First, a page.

We all have lions and tigers in our life. Maybe even a mouse or two gnawing away at something we value. Meanwhile, we have the moment.

Choosing what to focus on (and what not to) might just be the healthiest choice you can make.

Got this far? You might also like these posts:

Photo of eggs by Nik on Unsplash
Photo of Ngoc Son Temple by author
Photo of tigers by author

If you’ve ever bombed as a speaker, or suffered through a dull, boring speech, you know how bad it can be. It could be the longest 60 minutes of your life.

On the other hand, it doesn’t take much to improve a bad speech, even without changing the core content.

I coach speakers, mostly on their business strategies, and occasionally with their speech (watch for a big announcement next week for an all new speaker school.) When it comes to their speech, I see the same mistakes being repeated. I can’t do much about their knowledge or arguments, but with a few small changes even an inexperienced speaker can get an audience to lean in.

Here are my top three ways to turn a dull, boring, uninspiring speech in gold:

1. Start with a problem

All presentations need to start with a reason we should listen. Don’t bore us with Thank You’s, or by telling us how excited you are to be there (that’s all about you). Instead, impress us. Make a bold claim. Tell a great story, or build an argument with findings from your research. Here’s how I think about it.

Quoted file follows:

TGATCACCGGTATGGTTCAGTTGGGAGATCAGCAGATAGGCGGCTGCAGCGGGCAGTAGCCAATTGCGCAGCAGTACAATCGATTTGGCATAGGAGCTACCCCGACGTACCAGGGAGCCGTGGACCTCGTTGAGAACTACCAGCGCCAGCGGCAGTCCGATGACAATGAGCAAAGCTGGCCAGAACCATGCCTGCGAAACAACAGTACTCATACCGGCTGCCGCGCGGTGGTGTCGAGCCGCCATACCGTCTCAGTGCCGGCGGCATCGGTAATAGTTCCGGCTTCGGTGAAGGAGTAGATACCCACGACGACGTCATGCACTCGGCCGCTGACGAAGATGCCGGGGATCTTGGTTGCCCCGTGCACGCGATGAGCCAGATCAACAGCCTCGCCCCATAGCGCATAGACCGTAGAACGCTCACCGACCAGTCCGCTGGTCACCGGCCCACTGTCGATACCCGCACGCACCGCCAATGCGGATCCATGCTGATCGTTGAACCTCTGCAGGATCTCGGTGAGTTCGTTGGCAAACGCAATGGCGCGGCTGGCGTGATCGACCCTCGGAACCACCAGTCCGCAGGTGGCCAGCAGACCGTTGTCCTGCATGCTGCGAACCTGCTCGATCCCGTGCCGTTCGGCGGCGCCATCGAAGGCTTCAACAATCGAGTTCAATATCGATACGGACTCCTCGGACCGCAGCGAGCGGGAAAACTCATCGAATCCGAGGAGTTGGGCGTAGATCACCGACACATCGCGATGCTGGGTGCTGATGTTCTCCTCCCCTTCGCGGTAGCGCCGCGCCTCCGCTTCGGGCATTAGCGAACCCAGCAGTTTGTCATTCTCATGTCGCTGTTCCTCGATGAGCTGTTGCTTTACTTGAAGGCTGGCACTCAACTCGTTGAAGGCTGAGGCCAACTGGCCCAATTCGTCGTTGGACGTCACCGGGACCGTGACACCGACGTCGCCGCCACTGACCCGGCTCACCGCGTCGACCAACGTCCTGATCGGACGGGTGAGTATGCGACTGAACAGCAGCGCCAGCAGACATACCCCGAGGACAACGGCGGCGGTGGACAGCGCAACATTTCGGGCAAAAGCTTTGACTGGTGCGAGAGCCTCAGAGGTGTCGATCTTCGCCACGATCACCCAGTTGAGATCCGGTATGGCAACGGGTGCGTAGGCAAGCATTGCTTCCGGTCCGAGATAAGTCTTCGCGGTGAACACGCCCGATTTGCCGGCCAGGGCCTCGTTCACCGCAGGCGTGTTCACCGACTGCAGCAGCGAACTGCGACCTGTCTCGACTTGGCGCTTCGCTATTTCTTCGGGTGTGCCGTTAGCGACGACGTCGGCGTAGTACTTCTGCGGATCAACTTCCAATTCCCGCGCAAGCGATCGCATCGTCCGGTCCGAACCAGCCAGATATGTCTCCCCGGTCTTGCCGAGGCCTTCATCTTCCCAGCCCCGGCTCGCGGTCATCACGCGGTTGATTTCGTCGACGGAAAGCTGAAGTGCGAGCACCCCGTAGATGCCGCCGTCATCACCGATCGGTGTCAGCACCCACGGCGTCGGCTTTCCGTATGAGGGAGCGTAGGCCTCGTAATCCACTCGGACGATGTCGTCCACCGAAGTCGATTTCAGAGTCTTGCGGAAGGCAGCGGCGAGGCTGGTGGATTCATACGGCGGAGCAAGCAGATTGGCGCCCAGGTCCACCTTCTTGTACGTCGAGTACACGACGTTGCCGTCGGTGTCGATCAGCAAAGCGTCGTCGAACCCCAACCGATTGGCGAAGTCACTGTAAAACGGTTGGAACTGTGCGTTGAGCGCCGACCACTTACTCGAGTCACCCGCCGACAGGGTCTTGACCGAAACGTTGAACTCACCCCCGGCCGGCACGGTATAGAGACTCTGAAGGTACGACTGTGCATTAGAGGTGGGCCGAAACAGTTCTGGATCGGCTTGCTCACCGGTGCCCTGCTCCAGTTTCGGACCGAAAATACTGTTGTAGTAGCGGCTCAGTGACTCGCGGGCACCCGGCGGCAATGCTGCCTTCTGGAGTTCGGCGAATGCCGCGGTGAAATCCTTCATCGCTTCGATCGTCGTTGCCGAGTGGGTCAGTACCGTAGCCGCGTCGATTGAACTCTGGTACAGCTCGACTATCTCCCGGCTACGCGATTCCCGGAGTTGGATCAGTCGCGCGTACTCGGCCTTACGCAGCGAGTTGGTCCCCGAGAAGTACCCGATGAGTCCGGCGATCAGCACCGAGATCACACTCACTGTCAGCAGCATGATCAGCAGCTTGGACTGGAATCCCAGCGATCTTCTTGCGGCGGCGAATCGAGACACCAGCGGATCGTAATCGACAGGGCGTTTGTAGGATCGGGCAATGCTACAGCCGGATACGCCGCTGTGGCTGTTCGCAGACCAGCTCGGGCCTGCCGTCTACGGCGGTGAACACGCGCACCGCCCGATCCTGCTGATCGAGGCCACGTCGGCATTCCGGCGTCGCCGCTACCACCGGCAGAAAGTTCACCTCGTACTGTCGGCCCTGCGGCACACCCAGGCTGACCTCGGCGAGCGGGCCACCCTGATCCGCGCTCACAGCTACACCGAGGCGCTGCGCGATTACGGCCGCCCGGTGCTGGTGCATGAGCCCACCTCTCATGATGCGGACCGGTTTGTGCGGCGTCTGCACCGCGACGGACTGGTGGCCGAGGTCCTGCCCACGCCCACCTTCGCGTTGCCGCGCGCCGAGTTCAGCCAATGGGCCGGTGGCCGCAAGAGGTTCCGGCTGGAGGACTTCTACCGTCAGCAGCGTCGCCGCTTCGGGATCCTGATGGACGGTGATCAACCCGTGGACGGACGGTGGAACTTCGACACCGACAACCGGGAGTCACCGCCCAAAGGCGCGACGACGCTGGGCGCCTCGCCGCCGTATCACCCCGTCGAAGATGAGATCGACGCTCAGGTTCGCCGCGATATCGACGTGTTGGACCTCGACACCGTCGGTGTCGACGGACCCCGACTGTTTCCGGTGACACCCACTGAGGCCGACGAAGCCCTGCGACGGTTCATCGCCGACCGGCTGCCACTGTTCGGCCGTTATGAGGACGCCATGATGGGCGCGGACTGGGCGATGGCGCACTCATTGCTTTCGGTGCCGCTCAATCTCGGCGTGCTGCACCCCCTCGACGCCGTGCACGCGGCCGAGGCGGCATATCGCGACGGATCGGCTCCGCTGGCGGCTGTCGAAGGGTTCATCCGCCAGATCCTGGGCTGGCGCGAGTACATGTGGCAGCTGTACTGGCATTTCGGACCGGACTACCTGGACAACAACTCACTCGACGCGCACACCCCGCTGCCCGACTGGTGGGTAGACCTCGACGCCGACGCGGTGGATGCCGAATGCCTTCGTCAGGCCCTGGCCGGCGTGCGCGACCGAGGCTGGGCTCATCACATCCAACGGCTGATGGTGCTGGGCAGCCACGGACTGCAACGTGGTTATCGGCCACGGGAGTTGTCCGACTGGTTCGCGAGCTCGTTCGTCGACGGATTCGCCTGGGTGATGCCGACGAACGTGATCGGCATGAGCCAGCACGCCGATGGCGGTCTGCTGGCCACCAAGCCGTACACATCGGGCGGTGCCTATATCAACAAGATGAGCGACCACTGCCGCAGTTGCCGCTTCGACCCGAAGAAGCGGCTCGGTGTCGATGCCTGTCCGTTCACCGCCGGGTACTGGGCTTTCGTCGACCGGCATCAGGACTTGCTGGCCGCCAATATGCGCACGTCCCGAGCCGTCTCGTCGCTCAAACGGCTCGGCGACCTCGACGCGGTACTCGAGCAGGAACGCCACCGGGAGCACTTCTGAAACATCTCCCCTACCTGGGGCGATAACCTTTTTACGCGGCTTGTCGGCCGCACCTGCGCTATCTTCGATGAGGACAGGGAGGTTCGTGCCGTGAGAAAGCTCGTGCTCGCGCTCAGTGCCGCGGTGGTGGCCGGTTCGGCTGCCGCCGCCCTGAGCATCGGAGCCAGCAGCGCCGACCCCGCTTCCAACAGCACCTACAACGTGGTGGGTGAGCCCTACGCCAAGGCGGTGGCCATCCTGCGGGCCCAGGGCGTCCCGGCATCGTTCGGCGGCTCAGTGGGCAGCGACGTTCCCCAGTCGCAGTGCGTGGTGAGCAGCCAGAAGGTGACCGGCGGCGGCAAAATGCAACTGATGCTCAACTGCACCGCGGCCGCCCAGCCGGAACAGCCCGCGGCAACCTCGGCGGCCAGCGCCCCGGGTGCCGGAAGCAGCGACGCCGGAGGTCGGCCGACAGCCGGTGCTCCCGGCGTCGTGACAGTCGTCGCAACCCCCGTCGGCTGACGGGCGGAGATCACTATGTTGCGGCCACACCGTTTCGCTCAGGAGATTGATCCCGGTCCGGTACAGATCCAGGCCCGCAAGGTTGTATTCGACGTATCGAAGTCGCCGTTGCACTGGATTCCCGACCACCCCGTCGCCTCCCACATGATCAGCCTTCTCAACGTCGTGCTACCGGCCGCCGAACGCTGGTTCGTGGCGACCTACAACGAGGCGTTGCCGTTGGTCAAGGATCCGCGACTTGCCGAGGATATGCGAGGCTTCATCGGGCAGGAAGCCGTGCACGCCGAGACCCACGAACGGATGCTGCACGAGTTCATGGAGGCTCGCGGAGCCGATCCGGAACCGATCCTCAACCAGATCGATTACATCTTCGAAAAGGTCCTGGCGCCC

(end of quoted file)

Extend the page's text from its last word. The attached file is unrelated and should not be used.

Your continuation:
Imagine your audience is watching you with a TV clicker in their hand. At any time they can change the channel. Your job is to stop that from happening. How? 

By proving you understand their pain. 

“When you show deep empathy toward others, their defensive energy goes down, and positive energy replaces it. That’s when you can get more creative in solving problems.” Stephen Covey

Before I step on stage I’ve talked multiple times with my client, interviewed delegates, researched the company, and spent hours reworking my content. I know a lot about their pain. (get an awesome speech writing template that will literally save you hours of grief in this post “How to design a great speech“)

The first two minutes of my speech, whether I start with a story, or not, are always, always, always about a problem they want to go away. It’s pretty simple, if I have something they want, they are pretty likely to lean in.